Apple will release their highly-advertised and highly-coveted iPhone a week from today. With all the clamor about how nifty it is, I think it’s time for a reality check. And I don’t mean how much an iPhone will cost upfront, or how owners and users will be locked into multiple subscriptions (AT&T will require a two-year service contract, Apple will require iTunes subscription, etc.).
I mean, How secure is OSX.
Apple products, aside from iPod, have never garnered enough use to warrant the kind of onslaught Windows has faced from hackers. I think iPhone is about to change that.
Why do people rob banks? That’s where the money is. Hackers attack Windows because of its prevalence. It helps that it’s historically been so vulnerable to system compromise, but it’s not attacked simply because it’s vulnerable. Windows is hacked because it dominates desktops, laptops, and has a sizable share of other devices like phones and PDAs. Hackers generally don’t target OSX because 5% of the market — and it’s actually a lucrative 5% of the market given Apple’s demographics — isn’t worth the hassle when 95% of the market is awash in Windows. Windows is where the money is.
If iPhone really is all the rage, suddenly mobile phones running OSX become a legitimate target. That can change the dynamics because all of a sudden Apple will have their OS on devices in a lot of hands, which means hackers will have more reason to probe and exploit vulnerabilities in OSX.
And for the same reasons they attack Windows computers.
Many people already use smartphones for managing the content of their lives. Banking transactions can be carried out via Java applets. Other personal data are transmitted. Some of it’s encrypted. A lot of web use, though, isn’t.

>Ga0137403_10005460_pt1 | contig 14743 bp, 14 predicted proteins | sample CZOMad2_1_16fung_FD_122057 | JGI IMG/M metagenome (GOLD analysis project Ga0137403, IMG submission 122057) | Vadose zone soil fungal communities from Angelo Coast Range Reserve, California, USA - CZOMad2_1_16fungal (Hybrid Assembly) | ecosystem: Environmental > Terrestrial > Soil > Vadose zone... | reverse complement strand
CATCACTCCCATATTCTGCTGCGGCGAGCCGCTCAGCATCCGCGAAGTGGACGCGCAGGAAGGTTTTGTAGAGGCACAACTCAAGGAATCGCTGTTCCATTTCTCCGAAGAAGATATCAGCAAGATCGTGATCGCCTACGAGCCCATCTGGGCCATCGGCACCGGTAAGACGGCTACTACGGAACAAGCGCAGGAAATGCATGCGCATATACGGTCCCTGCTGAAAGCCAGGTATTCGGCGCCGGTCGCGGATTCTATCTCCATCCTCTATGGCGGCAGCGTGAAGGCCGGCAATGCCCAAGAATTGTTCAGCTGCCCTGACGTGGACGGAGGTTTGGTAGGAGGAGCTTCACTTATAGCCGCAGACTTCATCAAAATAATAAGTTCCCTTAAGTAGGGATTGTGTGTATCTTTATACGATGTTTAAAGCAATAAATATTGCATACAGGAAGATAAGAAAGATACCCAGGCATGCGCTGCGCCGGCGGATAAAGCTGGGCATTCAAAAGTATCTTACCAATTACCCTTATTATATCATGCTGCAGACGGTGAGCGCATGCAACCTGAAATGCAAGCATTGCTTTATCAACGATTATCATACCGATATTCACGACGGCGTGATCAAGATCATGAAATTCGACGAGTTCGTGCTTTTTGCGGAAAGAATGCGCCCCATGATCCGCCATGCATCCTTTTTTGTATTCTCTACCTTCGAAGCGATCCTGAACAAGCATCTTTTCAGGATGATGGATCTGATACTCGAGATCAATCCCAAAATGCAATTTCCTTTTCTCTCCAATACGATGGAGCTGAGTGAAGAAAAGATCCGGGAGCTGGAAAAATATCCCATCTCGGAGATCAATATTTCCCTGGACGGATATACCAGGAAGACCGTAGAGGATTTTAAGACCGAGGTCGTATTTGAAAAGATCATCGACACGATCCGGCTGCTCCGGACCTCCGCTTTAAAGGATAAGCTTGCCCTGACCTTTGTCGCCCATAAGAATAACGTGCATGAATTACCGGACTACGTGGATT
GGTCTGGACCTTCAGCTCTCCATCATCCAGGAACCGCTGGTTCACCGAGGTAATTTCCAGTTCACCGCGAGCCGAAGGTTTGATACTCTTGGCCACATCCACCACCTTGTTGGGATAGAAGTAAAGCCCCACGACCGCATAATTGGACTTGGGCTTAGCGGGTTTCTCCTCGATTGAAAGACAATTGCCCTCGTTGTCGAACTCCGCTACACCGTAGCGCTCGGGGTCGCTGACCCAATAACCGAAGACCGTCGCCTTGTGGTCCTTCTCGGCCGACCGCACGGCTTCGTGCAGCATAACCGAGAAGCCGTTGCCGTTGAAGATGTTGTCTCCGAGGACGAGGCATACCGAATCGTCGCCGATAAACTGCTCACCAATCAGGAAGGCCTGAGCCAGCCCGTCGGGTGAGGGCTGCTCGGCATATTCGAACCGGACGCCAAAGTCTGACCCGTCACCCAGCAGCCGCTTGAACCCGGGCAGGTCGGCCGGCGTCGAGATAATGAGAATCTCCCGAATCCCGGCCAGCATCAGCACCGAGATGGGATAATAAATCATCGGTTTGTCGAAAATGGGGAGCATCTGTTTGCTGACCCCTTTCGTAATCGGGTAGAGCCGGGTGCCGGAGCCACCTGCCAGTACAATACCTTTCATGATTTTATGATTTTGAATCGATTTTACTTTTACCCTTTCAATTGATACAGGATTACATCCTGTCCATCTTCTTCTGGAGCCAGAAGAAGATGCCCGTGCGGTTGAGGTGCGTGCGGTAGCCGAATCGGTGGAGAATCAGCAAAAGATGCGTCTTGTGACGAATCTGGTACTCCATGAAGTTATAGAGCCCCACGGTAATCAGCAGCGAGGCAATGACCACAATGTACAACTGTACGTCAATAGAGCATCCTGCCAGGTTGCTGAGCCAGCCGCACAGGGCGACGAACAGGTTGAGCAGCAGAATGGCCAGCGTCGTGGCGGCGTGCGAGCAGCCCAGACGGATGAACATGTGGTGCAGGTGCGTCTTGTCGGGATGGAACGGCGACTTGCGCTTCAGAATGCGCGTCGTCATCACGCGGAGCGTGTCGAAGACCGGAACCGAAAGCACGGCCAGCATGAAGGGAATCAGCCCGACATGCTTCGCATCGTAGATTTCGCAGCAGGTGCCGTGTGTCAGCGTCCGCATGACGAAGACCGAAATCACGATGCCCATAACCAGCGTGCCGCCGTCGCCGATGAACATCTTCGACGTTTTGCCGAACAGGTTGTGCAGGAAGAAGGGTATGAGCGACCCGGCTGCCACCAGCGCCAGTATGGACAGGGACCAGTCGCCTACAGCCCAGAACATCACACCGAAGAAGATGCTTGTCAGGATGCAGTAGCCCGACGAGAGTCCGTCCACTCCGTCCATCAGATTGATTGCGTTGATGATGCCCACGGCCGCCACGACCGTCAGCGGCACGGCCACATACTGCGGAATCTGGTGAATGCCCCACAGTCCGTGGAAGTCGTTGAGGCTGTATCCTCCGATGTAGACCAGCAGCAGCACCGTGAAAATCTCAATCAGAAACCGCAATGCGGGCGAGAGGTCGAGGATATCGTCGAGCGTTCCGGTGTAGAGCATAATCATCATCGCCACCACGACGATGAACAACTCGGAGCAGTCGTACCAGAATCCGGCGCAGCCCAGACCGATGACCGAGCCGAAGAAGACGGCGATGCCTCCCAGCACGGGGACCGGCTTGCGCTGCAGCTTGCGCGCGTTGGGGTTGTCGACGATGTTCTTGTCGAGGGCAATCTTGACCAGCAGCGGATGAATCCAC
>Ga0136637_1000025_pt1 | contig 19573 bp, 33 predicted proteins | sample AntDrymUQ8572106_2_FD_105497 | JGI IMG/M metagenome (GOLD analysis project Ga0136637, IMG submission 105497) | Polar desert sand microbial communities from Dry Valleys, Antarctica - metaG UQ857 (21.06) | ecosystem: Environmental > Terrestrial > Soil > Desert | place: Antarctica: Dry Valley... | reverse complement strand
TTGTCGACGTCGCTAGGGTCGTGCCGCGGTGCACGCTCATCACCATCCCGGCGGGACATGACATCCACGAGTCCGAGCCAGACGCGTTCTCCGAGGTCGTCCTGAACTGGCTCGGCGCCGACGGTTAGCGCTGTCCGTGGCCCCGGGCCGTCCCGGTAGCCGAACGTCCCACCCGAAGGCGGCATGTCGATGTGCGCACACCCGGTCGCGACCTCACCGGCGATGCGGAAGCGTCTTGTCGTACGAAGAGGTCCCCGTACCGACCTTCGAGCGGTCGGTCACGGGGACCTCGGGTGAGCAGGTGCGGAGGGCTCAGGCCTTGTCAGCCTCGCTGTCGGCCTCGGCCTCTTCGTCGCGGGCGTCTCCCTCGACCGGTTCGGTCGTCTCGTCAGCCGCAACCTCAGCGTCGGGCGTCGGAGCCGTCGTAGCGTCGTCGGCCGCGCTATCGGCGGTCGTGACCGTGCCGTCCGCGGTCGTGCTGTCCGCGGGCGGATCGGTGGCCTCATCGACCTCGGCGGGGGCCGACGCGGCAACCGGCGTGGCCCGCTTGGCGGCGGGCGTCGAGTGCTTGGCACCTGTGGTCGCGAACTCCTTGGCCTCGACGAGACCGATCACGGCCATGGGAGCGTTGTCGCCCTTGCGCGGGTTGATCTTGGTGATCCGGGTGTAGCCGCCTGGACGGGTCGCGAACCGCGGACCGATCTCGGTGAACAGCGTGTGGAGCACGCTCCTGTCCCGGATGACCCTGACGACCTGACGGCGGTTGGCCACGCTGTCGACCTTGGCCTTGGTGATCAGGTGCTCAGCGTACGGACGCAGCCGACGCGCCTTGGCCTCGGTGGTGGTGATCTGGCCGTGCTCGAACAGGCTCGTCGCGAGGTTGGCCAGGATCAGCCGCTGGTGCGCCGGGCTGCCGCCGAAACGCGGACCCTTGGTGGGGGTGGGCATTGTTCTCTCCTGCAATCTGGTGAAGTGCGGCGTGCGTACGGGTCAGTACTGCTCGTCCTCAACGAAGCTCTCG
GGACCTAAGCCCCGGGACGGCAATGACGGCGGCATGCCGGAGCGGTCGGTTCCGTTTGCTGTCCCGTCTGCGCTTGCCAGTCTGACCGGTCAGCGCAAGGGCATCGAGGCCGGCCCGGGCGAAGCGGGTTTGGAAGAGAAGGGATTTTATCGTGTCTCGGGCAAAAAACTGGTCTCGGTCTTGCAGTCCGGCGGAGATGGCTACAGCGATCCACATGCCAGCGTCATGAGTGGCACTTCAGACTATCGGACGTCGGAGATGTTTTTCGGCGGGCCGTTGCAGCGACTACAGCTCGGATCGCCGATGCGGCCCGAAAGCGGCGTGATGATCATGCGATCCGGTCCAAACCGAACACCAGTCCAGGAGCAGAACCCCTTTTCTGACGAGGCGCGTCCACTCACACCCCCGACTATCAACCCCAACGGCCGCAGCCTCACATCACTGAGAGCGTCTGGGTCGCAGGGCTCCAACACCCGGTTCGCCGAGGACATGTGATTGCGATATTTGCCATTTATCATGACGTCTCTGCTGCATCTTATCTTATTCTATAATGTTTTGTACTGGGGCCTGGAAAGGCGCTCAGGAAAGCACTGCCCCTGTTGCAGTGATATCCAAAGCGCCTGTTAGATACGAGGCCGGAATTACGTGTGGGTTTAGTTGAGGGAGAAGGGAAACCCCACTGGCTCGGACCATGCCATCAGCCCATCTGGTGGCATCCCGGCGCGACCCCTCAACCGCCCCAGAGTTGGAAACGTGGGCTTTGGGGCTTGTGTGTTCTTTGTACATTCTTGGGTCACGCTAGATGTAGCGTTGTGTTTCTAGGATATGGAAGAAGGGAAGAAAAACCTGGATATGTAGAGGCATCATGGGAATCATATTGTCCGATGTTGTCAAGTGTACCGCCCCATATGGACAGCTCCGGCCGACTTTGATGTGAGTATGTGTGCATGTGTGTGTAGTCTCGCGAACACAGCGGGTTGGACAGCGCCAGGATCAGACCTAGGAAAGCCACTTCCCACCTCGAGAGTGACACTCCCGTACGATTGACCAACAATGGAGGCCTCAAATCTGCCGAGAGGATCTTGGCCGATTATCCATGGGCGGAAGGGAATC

Apple has yet to address questions about security related to iPhone. So has AT&T. The only articles I found in searching for those company names along with iPhone and security this morning relate to stepped up loss-prevention in AT&T and Apple stores next week. I haven’t found very much about securing data on iPhones or across networks.
Most of the security articles I’ve found about iPhone, in fact, deal with how IT professionals are implementing policies about iPhone use on their networks. In many cases, they’re pre-emptively banning them from their networks.
Aside from bashing Microsoft in silly ads, Apple doesn’t have much experience with security. They’ve lived in their sheltered world with a comfort that comes from a small slice of the market, not from inherently safer code. The release of Safari for Windows — yes, I know it was pre-beta — shows that they’re not on the ball. To their credit, they released their first security patches within 96 hours. But Apple won’t get away with reactive security on mobile devices like that.
With the iPhone, there will be a lot more eyes looking for exploits in OSX. The exploits are already there.
The iPhone could very well turn into the iPwn.